Sunday Brunch at the Hunt Club is a well known gastronomic treat and we all gasped at the amazing range of dishes hot and cold which were beautifully arranged on the buffet tables. The centre piece was a charming butter sculpture of Santa Claus surrounded by children. Later when Hugh Knox was expressing our thanks he said that Brunch here was like every possible meal in the day rolled into one!


Replete with fine food and mellow with all the hospitality we had received, we reluctantly parted from our friends at the Hunt Club and set off with the drivers for Carp which is 30 miles west of Ottawa.


There we were warmly welcomed by the Committee at the Huntly Curling Club. A notice at the entrance said “Welcome to the Scots” and there was personal welcome to each of us by name on the wall – these were later given to us to take home.







SUNDAY 20th November (Cont’d)


After changing shoes we were offered drinks and met the club member before the match. Huntly is one of the youngest clubs in the Ottawa Valley and has a most enthusiastic membership. The club started about 10 years ago with two sheets of ice. This has very recently been increased to four. It was interesting to see that the stones bore the names of local companies, who had presumably donated them.


We played four ends, stacked brooms for more drinks and then played the next four ends against new teams. This enabled Huntly to include as many of their members as possible. Reporters and photographers from the local paper interviewed and snapped away as we played. One of the Huntly members recorded the whole visit on video.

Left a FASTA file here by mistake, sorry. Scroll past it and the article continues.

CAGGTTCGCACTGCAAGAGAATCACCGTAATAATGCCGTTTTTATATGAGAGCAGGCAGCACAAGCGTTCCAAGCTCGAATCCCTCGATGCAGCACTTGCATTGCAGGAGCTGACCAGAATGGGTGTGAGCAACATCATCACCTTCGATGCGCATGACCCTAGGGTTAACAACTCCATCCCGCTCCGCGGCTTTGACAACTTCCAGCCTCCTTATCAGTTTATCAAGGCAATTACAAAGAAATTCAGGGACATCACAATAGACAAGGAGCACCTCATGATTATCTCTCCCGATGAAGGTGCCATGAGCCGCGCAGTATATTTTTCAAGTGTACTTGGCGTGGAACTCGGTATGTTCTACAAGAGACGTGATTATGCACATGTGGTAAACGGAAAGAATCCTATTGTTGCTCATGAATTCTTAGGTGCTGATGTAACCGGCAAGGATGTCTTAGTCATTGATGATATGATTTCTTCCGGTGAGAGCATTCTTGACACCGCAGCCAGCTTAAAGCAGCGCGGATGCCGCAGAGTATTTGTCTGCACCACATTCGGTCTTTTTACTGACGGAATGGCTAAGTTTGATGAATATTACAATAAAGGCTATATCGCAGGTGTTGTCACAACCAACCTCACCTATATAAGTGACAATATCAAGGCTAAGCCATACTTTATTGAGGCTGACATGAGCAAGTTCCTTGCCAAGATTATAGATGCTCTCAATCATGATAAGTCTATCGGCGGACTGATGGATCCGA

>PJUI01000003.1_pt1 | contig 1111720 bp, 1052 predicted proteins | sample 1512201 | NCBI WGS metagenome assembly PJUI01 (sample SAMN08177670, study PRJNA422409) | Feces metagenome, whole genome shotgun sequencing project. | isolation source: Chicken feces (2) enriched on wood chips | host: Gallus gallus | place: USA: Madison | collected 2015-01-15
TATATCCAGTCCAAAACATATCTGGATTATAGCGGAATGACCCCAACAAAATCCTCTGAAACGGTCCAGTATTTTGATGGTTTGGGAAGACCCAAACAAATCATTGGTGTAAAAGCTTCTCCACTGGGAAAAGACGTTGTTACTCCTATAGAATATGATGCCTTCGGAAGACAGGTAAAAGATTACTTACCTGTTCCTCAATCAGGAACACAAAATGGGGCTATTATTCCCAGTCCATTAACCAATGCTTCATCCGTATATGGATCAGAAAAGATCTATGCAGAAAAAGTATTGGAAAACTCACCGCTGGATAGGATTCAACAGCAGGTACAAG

Afterwards there was a candle light supper and the ladies of the club produced delicious cold ham salads and apple pie with ice cream. Denny Charlebois paid tribute to the Huntly Club and made a very funny speech about the Scots. So far as he could see we had a disgraceful lack of self control and it was obviously going to be survival of the fittest. He was astounded at the way we seemed to fall asleep when being driven from rink to rink,


Keith Rowe, the local councillor said a few words of welcome and presented us all with a glossy brochure about the area of West Carleton. Loxley Trenholm spoke on behalf of the club.


John Walker proposed the vote of thanks and hoped that Heaven would have an ice rink just like Huntly (I’ve no doubt he was also hoping that the ladies committee would be there en bloc!) He then presented the Province Banner and the R.C.C.C. Badge to the club, ties to Keith Rowe and Loxley Trenholm and scarves to Dixie Trenholm (Chairman for the Day) and Judy Davy (President of the Club ). The result of today’s match was Huntly  33  Scotland  25.


We were then entertained by Danny O’Connell aged 9, who played the fiddle most expertly and his sister Coleen, aged 15 who gave a brilliant step dancing display.


Before we left we were each given a Canadian flag. The warm welcome at this valley club was overwhelming and will remain with us for a long while as one of the highlights of our tour.


Our host committee were now anxious to get us back to town as it had been snowing all evening and the roads were becoming difficult. They are excellent drivers and brought us safely back to our hotel in convoy.


We gathered yet again in the Hostility Suite and a hilarious party developed. Stories and songs abounded and eventually we crept along to our rooms for what was left of the night.


Quotes of the day


“Fuzzy what’s!”

“No, I don’t want another drink” – Ian

“I’m on the Calgary Red Eyes” – Grant

“What a Sunday” - Jim


MONDAY 21st November    (Canadian General Election Day)


Pale faced and fairly quiet we slipped into “The Greenery” for breakfast trying to keep our heads very still. The usual dishes were bravely ordered and even more heroically consumed!


Our drivers were on parade as bright as buttons and took us the short distance to the Navy Curling Club situated on the shore of Dow’s Lake in the heart of Ottawa.